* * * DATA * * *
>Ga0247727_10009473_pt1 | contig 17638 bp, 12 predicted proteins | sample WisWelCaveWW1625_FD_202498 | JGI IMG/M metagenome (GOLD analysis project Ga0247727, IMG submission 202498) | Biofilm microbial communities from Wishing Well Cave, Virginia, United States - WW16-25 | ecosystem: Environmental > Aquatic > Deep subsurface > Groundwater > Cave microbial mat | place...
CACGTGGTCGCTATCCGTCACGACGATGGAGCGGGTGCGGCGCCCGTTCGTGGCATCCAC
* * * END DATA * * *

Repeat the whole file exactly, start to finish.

>Ga0247727_10009473_pt1 | contig 17638 bp, 12 predicted proteins | sample WisWelCaveWW1625_FD_202498 | JGI IMG/M metagenome (GOLD analysis project Ga0247727, IMG submission 202498) | Biofilm microbial communities from Wishing Well Cave, Virginia, United States - WW16-25 | ecosystem: Environmental > Aquatic > Deep subsurface > Groundwater > Cave microbial mat | place...
CACGTGGTCGCTATCCGTCACGACGATGGAGCGGGTGCGGCGCCCGTTCGTGGCATCCAC